Screen TimeAfter this cleansing if you will, I was able to then look at the remaining apps and decide on screen time limits.  And guess what?  I didn’t need to do it – the screenshot should show why.  I’m down 30% already.  My screen time usage has been going on a downward trend, and will probably settle at a certain point.  I have, however set some limits as an experiment in daily usage because of accessing the websites on my MacBook Pro, and this was where I needed to put my focus on minimising next.  That’s another article for another time 😉.

I hope this article has helped in some way.  My aim is not to say that my methods or processes are the “right way”, as I’ve had to discover a lot about myself and how I interact with my phone in order to get to the right place of minimising it’s place of importance in my life.  Yes, my phone is important – clients could call and cancel or change times, I could receive messages likewise.  Being able to call people to say I’m running late or will meet them in a certain place or time are valuable things that the phone can do for me.  I can, at a push, respond to an urgent email or message.  But I learned I don’t need to be checking every social media app afterwards, or staying up until 2am binge-watching YouTube and learning nothing of lasting value.  Instead it’s become a tool that has its place, just like my MacBook Pro, or my Bullet Journal.  These things have their set place and time and allow me to explore new avenues, read more books and to start enjoying film again.  I’ve recently really fallen in love with the amazing style of Wes Anderson films, exploring the themes and concepts and cinematography that he has crafted.  I would not have done so had I continued to be glued to my phone.


For those that may be interested, here is a complete list of all the app I have on my phone, and why:

  • AdGuard – for a cleaner browsing experience.  I also use this on my Mac.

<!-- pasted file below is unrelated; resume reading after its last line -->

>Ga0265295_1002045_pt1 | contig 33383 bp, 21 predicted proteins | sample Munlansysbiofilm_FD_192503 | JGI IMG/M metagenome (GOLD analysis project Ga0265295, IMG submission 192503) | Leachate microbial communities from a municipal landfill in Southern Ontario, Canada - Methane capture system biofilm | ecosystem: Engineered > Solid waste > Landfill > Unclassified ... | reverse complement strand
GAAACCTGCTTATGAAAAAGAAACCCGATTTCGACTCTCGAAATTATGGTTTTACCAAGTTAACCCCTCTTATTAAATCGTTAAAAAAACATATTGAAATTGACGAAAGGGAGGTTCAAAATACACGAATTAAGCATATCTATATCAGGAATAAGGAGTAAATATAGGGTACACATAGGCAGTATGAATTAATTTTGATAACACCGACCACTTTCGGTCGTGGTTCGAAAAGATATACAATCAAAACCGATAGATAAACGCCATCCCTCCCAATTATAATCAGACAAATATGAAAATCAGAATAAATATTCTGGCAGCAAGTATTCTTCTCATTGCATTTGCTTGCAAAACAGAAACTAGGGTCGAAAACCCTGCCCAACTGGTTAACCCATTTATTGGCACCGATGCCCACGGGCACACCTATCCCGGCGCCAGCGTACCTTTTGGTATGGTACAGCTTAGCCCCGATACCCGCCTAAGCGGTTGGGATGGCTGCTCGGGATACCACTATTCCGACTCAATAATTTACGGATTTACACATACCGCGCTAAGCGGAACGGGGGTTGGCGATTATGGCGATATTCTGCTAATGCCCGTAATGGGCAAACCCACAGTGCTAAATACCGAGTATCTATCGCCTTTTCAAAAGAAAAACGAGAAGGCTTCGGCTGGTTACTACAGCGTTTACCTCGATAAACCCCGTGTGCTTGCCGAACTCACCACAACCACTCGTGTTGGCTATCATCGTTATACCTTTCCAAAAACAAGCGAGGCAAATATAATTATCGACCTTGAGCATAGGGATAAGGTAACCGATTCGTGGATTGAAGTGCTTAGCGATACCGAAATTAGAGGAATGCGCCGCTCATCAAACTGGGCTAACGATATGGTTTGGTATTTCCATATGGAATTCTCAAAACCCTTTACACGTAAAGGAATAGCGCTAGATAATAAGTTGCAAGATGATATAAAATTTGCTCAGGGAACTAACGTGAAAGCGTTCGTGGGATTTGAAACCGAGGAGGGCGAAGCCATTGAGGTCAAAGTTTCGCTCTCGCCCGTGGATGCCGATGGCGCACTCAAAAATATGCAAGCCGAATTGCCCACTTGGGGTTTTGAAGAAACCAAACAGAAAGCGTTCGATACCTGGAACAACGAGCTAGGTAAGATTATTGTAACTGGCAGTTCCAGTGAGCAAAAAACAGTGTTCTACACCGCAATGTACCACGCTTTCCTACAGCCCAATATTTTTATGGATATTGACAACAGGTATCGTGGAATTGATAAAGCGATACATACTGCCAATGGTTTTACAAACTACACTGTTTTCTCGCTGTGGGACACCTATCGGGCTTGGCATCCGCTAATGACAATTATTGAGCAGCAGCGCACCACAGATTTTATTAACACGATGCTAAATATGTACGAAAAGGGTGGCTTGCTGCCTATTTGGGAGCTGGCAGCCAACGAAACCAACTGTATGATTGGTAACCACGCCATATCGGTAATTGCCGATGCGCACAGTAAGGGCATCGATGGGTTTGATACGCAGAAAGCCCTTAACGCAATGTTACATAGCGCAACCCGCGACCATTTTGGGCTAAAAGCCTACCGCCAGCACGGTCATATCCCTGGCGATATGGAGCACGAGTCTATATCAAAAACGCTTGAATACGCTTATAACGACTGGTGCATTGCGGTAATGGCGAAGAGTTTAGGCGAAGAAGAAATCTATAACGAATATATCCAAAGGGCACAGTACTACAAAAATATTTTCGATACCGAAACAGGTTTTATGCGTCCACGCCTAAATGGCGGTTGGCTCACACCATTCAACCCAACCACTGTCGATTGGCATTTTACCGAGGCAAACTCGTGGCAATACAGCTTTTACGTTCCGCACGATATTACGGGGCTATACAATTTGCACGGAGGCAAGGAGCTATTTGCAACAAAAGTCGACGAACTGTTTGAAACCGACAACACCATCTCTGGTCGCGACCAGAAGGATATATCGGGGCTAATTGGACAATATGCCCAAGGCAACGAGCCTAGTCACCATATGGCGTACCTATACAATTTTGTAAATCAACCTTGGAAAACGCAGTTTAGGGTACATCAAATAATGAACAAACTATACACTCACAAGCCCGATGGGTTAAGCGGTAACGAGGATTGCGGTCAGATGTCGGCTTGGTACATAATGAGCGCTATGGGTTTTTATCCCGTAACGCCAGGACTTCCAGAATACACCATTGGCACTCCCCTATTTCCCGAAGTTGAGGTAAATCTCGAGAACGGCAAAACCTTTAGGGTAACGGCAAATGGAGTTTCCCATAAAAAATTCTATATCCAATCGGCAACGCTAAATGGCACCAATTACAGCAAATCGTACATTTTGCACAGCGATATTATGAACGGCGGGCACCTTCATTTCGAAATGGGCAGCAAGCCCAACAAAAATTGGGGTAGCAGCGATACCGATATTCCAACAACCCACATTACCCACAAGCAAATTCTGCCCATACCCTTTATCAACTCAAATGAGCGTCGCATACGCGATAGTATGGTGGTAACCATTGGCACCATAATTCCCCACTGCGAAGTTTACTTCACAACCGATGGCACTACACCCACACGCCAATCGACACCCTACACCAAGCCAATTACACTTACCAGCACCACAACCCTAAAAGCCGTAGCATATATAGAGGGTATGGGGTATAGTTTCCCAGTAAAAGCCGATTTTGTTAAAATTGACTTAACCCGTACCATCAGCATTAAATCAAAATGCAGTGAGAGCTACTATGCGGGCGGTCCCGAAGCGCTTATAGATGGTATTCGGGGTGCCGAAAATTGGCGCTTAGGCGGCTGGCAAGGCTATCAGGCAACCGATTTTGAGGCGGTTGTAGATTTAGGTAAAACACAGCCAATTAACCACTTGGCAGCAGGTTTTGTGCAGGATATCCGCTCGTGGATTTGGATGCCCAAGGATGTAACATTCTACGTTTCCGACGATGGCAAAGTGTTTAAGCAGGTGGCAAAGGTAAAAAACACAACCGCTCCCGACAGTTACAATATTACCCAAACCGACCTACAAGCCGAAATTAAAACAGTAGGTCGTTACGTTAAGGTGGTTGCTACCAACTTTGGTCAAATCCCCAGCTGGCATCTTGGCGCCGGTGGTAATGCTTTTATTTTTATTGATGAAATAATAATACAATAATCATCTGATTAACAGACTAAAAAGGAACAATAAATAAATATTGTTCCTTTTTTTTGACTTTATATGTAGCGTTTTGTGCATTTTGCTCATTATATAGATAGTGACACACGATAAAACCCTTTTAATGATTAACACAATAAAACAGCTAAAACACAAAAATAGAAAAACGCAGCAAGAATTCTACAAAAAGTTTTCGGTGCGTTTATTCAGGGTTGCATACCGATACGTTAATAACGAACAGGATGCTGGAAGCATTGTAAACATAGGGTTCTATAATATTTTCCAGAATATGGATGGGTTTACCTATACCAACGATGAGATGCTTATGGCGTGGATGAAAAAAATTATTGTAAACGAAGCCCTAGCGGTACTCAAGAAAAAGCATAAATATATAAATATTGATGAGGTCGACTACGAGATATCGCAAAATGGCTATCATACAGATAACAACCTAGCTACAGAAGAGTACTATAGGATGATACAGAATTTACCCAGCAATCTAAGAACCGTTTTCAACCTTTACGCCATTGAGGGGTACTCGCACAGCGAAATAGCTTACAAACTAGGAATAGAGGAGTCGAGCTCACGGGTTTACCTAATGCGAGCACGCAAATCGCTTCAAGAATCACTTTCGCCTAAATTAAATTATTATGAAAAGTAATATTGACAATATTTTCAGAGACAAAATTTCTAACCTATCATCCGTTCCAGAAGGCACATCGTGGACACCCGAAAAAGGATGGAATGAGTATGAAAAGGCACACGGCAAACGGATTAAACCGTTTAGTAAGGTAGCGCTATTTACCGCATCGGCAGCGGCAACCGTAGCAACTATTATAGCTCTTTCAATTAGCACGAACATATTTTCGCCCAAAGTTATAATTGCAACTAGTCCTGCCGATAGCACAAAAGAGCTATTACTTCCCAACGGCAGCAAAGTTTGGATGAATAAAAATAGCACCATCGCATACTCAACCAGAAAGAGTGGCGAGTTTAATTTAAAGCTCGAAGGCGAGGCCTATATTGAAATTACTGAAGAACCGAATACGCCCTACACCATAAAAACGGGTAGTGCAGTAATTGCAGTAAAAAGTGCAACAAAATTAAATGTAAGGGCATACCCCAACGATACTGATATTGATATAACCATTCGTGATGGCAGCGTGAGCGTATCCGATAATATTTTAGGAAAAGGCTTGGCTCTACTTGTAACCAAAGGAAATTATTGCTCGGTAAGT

• App Store – self explanatory.
  • Autosleep – a sleep tracker liked to an app on my watch.  I find it incredibly helpful to determine when I’ve not slept well as to what factors caused it.  This app helps that.
  • Banking App – Old bank account.  Soon to be closed and this app will go bye-bye.
  • BeMore – hearing aid controller application.  I have twin hearing aids, and this sets my EQ and volume for different situations.
  • Calculator – Stock app, use it a fair bit because I suck at maths
  • Calendar – Synced via iCloud to my Mac, this is the workhorse of my working schedule.
  • Camera – Well, duh.
  • Clock – Time, Timer, Alarms are all essential to me.  Stopwatch?  Never use it.
  • Compass – Stock app.  Never use it.
  • Contacts – I sync business and personal contacts here.
  • Credit Card App – My credit card I have to consolidate my debts.  Only here because I access statements
  • DayCount – I use this to track an important date: The number of elapsed days since 27th January 2015, the day I stopped drinking.  My “high score” as it were.
  • Fasta – for logging the periods when I do Alternate Day Fasting
  • Files – Stock app.  Handy for storing downloaded documents on the go to sync to the Mac.
  • Find My – Stock app.
  • Fitness – Stock app.
  • Health – Stock app. All my health data is in here.  Everything from Fasta, Autosleep, Heartwatch, Weight Diary and my manual entries all consolidated here.I just wish I could view this stuff from the MacBook Pro.
  • Heartwatch – Heart monitoring.  More in depth than the Apple stock offering, it’s been very handy during the time I was on ADHD medication, amongst other things.
  • Lightning Pro – As we look after pets, knowing if there’s a storm nearby means we can start to implement calming processes for dogs known to get anxious.  Been very useful in the past.
  • Mail – Default email app.  I only really check a “Today” Smart Folder if I’m checking email out and about.
  • Maps – Stock app.
  • Measure – Stock app.
  • Messages – default iMessage.  Used a lot.
  • Messenger – only use this for a handful of clients who seem to prefer this.  Annoying otherwise.
  • Music – Used a lot.  My mobile deal includes Apple Music, which I subbed to before I got it bundled.
  • My EE – Mobile Carrier app.
  • MyCadence – A phenomenally expensive app at £0.49 per month.  Gives me cadence readout on my stationary bike workouts.
  • Notes – Stock app, used for jotting notes if I’m out.
  • OVO Energy – Energy supplier.
  • Paypal – Just to keep tabs on the account.  As I don’t have shopping apps any more, I think this may well go.
  • Phone – Come on, do you really want me to elaborate on this one?
  • Photos – Where the camera dumps the pictures…
  • Podcasts – I go through bouts of listening to podcasts from time to time.
  • Reminders – Stock app.
  • Safari – Default web browser.  Does the job for me.
  • Settings – Stock app.
  • Signal – Messaging app to keep in touch with friends.
  • Tapo – We have cameras installed to keep an eye on our doggy guests.  This allows us to check in on them remotely.
  • Translate – Stock app.
  • TV – Stock app.
  • Wallet – Stock app.  I don’t use this, strangely.
  • Watch – because I have an Apple Watch (Series 5 if you must know)
  • Weather – excellent app.  I ditched Met Office for this.
  • Weight Diary – Great weight monitoring app, syncs to Health, provides goals and has trends based on entries.  Used it for years.
  • Youtube – Probably going to ditch this as barely use it on mobile now.
  • 1Password – My go-to password manager.